Promoting Literacy—and Selling Books—in the Digital Age
With so many forms of entertainment vying for children's attention today—television, video games, social networking, texting, apps—it may seem an increasingly difficult task for books to compete. However, that assumption may not be entirely accurate.
"Scholastic has studied the affects of technology on kids' reading habits and behaviors, and what we found is that some of the biggest users of technology are also some of the most frequent readers," says Robinson, referring to the "2010 Kids and Family Reading Report," a national survey of the views of children (ages six to 17) and their parents on a range of topics regarding reading in the 21st century, that Scholastic released this fall. "[The study] found that one-third of kids ages nine to 17 said they would read more books for fun if they had access to e-books. This included both the most- and the least-frequent readers. What this tells us is that we should meet kids where they are," he adds. "Technology is here to stay, so let's make sure technology is a tool for reading more and reading better."
So, then, are e-books the "answer" when it comes to children and books? Robinson believes that cultivating a love of reading still starts with a great story. "We make it our goal to find great books with compelling stories and characters that are relevant for today's kids, regardless of whether we deliver them in print or digitally," he says.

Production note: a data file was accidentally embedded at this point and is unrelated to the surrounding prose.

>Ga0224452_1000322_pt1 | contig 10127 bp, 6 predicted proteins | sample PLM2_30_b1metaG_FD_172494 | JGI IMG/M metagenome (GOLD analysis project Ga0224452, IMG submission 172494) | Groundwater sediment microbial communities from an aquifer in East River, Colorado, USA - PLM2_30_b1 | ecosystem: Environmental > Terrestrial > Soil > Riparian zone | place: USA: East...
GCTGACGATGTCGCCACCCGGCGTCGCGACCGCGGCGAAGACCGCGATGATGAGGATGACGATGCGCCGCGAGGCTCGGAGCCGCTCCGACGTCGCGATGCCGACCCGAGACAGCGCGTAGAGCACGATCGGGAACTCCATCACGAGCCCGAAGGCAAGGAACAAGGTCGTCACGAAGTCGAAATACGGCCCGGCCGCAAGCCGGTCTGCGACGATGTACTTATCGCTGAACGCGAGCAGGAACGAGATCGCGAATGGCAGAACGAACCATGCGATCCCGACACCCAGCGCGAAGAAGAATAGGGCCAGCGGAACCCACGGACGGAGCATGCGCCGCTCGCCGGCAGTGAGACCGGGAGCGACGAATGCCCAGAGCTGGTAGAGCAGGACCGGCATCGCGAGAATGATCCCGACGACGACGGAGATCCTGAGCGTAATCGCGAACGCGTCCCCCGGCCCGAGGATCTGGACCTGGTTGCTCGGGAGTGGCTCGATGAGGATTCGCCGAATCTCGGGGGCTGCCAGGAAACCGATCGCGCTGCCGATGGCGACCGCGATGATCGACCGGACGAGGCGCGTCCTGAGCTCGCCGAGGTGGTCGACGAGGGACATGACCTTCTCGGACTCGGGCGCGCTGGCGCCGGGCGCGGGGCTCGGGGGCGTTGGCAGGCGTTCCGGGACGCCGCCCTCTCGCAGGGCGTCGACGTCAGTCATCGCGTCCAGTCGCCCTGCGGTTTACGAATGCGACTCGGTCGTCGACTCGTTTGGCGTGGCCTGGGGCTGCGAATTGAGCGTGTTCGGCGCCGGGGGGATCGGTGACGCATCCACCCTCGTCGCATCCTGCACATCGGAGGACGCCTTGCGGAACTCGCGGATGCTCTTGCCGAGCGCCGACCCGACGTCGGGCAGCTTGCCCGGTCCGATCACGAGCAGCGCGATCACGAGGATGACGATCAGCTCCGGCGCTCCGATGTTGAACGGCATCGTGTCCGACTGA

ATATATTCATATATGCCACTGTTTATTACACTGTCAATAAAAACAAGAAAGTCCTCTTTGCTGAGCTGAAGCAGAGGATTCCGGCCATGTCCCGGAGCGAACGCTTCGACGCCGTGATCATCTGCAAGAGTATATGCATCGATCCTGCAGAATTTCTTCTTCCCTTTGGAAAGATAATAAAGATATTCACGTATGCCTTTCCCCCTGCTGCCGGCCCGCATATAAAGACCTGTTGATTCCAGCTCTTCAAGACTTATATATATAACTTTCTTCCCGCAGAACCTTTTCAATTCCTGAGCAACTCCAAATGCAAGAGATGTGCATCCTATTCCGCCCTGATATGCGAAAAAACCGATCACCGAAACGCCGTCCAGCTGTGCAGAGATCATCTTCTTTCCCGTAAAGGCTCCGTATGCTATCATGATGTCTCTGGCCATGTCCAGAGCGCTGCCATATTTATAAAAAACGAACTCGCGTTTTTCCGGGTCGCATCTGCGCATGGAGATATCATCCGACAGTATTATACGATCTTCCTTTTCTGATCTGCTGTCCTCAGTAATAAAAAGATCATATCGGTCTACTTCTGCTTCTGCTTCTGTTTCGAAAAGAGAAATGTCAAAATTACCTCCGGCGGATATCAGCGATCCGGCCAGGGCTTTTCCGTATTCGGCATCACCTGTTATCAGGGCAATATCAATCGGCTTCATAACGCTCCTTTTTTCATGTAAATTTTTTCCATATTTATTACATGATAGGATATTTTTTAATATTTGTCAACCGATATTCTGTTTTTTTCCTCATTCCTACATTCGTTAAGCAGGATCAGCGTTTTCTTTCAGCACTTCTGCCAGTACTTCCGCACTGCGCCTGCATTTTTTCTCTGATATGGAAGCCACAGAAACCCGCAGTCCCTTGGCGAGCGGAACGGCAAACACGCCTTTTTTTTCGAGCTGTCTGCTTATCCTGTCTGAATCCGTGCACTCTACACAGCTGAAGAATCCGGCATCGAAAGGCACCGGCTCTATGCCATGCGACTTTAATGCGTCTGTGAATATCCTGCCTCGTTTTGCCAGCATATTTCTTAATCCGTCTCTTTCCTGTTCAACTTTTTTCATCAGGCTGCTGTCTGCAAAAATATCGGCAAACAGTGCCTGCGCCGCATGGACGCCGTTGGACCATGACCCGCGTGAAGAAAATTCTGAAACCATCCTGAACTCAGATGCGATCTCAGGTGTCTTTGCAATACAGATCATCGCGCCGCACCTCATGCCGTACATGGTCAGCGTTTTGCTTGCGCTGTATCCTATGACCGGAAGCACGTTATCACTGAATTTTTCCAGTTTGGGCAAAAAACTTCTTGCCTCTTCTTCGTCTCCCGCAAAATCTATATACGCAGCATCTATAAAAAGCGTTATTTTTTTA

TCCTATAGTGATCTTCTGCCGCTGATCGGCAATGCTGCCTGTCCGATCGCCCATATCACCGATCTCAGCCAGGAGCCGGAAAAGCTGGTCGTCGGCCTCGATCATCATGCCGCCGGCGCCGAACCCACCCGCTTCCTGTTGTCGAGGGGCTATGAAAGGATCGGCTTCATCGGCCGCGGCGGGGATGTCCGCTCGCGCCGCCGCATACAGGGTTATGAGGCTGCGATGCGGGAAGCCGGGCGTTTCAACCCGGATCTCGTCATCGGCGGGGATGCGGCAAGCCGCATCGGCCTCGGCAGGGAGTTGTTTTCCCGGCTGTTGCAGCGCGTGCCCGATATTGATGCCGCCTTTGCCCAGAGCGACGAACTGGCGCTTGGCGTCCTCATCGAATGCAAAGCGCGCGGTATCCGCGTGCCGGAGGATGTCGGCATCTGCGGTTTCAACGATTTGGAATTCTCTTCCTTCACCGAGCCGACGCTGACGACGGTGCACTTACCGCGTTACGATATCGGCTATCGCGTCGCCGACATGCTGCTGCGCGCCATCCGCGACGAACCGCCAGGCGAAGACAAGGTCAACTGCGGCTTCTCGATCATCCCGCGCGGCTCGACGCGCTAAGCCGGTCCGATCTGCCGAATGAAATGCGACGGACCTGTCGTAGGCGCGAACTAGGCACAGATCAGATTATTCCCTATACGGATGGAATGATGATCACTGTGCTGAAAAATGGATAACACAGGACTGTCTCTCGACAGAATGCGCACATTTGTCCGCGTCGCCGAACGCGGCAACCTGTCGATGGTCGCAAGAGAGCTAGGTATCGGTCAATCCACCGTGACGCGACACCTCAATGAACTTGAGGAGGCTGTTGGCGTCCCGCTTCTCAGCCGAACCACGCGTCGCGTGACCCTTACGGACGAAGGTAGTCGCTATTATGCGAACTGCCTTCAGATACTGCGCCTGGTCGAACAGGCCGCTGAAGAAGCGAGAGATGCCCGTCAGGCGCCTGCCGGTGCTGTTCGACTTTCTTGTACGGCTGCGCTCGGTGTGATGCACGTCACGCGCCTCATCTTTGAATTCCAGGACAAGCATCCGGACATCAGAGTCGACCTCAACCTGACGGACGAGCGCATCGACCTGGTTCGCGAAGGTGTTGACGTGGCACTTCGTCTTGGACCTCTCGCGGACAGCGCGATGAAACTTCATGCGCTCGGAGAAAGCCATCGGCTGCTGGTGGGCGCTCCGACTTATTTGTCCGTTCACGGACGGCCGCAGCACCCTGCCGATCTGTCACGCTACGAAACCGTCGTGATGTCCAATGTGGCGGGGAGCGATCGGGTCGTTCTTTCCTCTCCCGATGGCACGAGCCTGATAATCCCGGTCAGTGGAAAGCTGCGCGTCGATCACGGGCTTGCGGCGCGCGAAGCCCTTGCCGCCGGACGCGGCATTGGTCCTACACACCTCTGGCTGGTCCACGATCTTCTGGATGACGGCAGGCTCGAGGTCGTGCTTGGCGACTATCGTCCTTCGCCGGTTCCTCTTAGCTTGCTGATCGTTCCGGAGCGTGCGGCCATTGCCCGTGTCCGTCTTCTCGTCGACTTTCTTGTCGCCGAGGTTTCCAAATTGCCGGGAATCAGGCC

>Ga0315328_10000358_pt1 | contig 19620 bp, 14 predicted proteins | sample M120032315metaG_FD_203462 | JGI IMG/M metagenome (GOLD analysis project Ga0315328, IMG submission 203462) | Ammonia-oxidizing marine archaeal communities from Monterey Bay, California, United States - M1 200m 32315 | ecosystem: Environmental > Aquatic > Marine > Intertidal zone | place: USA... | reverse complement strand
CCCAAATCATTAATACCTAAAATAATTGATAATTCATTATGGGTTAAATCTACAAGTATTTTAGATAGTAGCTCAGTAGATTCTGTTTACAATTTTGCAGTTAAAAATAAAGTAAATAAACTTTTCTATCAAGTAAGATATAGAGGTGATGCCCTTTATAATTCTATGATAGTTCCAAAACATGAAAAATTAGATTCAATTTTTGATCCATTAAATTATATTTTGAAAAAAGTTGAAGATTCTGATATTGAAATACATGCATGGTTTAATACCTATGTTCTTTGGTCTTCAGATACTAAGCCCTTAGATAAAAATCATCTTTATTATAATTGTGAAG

As an example, he points to the success of Scholastic's "The 39 Clues," a series that includes print books (8.5 million copies of the series are in print), an online world where kids become part of the stories, and collectible cards, which Robinson says "broke new ground" in the children's book market. "As we expand reading options and engage our young readers, we will continue to promote the excitement of reading so reading can compete with and be complemented with games and videos, and whatever new digital attraction appears in their world," he says.
Another consideration when producing e-books for children is that the current e-reading devices generally are not optimal for these types of books, which often rely heavily on graphics and illustrations. Robinson believes that the appropriate technologies are key to engaging young readers. "The needs of children on electronic devices are quite different from the functionality that the current dedicated e-readers provide. We know from listening to our young customers what they want: color, a real voice (not a simulated voice), and some animation and reading supports," he says, noting that Scholastic is preparing to launch its own e-reader software application this school year that "will give children a tailor-made e-book experience designed just for them."
"Those kids who may be more inclined to technology than to printed books are likely to find that the printed word takes on new interest on the right device, loaded with the right e-reading software," he adds.
"The key to our longevity is that we listen to our customers—teachers, librarians, parents and kids," Robinson continues. "We know kids, and we know how to create and deliver to them the books they want to read. We give kids opportunities through our Book Clubs and Book Fairs to choose the books they want to read—and that is key to raising a reader." BB